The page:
Up in the clouds

Do you remember the buzz around disposable cameras? For a short while it seemed like this was going to be the future for holiday snaps – a saggy cardboard box with a squishy, bendy shutter release, lens like a chunk of bottle glass from a shingly beach, and a wind-on lever loud enough to stop a wedding service in a Wren church. Processing and print costs included in the price and a total cost of less than a tenner. Rubbish photo quality, zero pride in purchase, and zero brand loyalty (who even know what brand it was?). The disposable was to photography what the flip-flop is to footwear.

Up in the clouds

Disposables are still around nowadays of course, but their first appearance marked a low ebb in the photography business, that dead period where photography entered a no-man’s land, where professional kit was too hard to use and hobbyist kit lacked satisfactory performance – camera manufacturers and retailers thrashed around looking for a way to persuade consumers to spend a bit more money on their snaps. They were saved by the coming of the digital camera. People felt they’d much rather shell out £500 for a device that saves pictures onto a floppy disk than a £5 device that needs to be sealed in an envelope and dropped in a mail box before you can see your efforts.

As you may well be gathering from this idiosyncratic start to my column, I believe we’re at a similar dead-end in the network business today – except that I’m still trying to figure out what our equivalent saviour might be in 2009. We see a business in which drive sizes have expanded so far that the old problem of space management has been replaced by the even tougher problem of duplication management. Worse still, the misguided reverence with which centralised storage is regarded has given rise to the nightmarish idea of Cloud computing, where all your stuff is kept on remote devices so scattered and so numerous that they might just as well be random droplets of water.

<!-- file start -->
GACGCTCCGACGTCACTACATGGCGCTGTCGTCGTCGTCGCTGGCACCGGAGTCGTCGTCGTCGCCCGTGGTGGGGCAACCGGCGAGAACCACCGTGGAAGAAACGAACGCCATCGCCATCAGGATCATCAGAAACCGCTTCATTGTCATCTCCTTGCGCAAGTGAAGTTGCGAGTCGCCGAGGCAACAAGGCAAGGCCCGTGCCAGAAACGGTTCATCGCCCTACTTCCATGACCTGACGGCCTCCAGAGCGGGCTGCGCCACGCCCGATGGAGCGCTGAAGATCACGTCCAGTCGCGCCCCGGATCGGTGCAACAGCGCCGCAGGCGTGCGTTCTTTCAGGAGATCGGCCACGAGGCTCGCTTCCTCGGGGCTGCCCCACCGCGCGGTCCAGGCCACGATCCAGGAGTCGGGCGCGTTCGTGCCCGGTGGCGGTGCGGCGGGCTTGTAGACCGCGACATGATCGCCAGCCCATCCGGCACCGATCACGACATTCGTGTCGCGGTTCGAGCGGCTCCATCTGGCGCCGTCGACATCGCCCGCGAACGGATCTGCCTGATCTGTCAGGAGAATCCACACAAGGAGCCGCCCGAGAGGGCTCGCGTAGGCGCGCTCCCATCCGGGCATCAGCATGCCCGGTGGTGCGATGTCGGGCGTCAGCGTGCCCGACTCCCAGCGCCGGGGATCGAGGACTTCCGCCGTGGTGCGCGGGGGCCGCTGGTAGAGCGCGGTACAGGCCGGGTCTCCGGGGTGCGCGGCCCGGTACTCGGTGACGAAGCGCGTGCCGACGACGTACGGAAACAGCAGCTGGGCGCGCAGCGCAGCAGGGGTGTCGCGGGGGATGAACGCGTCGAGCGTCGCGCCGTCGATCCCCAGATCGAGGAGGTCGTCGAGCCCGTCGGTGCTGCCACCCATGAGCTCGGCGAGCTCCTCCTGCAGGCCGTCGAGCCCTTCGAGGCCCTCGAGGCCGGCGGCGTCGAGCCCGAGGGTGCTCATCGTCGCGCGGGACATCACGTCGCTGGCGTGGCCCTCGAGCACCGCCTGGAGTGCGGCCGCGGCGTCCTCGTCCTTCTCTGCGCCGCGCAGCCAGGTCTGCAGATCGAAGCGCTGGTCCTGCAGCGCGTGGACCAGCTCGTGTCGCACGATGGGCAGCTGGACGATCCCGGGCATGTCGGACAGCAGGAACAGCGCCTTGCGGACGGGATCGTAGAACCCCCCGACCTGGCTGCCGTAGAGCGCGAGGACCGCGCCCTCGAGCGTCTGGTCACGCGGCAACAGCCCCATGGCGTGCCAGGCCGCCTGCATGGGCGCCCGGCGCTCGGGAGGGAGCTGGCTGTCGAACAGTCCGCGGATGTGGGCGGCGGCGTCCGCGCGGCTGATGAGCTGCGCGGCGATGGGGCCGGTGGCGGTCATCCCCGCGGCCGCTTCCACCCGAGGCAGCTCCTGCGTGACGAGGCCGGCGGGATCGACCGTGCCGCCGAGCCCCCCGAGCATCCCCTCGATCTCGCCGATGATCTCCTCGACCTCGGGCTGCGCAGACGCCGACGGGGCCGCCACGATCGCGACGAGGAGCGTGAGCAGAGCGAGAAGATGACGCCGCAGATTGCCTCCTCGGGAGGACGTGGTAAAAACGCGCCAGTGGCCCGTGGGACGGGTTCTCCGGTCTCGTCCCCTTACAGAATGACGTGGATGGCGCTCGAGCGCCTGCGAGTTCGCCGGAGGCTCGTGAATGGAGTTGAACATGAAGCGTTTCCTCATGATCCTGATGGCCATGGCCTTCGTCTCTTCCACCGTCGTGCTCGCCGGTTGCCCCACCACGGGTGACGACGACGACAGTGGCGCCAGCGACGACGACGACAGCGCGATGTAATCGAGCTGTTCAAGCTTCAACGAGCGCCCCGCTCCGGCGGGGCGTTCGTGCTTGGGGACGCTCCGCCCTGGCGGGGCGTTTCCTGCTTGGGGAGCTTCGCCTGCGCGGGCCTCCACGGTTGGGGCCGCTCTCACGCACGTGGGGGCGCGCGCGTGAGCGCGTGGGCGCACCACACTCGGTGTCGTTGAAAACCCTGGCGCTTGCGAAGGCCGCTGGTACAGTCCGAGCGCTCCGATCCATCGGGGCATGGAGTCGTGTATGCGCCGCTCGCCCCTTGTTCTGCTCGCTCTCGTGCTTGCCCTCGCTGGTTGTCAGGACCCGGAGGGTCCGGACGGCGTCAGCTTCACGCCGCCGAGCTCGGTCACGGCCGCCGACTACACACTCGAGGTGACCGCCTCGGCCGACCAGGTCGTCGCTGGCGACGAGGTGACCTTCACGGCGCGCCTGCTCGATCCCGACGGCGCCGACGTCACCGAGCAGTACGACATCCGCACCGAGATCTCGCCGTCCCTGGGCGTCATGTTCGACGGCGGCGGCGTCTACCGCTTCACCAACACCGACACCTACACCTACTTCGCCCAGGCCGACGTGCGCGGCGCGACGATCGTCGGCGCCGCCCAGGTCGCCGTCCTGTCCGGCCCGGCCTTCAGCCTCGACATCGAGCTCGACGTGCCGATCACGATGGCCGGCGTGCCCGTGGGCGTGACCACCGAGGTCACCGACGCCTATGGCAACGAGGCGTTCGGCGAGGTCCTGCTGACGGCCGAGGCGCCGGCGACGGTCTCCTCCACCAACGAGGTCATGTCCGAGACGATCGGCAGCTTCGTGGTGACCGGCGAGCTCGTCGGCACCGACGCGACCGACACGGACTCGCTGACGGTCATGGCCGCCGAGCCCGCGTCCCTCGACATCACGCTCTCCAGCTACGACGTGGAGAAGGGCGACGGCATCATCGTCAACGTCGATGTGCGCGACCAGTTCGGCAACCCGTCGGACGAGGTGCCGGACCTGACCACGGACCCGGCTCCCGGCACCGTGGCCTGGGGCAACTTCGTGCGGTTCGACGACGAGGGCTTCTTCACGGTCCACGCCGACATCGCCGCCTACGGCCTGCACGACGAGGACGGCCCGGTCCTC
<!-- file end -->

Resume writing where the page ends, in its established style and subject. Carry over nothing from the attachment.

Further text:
I don’t object to this analogy and buzzword explosion too much, because I think that at least they’ve chosen the right substance. H2O is indeed a perfectly apposite choice, because when it isn’t a cloud and not a liquid it becomes an iceberg, and that’s a far better model for the reality of Cloud computing: it’s hardware rather than software (which sucks up amps and pumps out watts); after you upload information to the Cloud then, like an iceberg, you’re unable to see how large it is, who else is inside it, or what’s really going on with your stuff.

It strikes me as the highest kind of irony for the techno-optimists to deliver an amorphous, open-computing resource with a wholly invisible interior and then claim this as an advance, given that 2008 has been the “Year of Data Loss”. Practically every known type of portable storage device has appeared in the news as being implicated in some terrifyingly sloppy act of data exposure or another. If my Government Gateway password is among those found on a USB stick in a taxi, I can categorically state that when someone uses it to log in, that won’t be me because I forgot it about two years ago.

As you might have gathered, I’m not a fan of computing in the Cloud. The whole concept strikes me as a refuge for those who don’t want to think about the real value or the real cost of the work they do on their computer (out there in Client world), as well as an ideally camouflaged hiding place for those who want to charge for a Rolls-Royce while driving around in a Yugo (deep inside the Cloud where you can’t see them).

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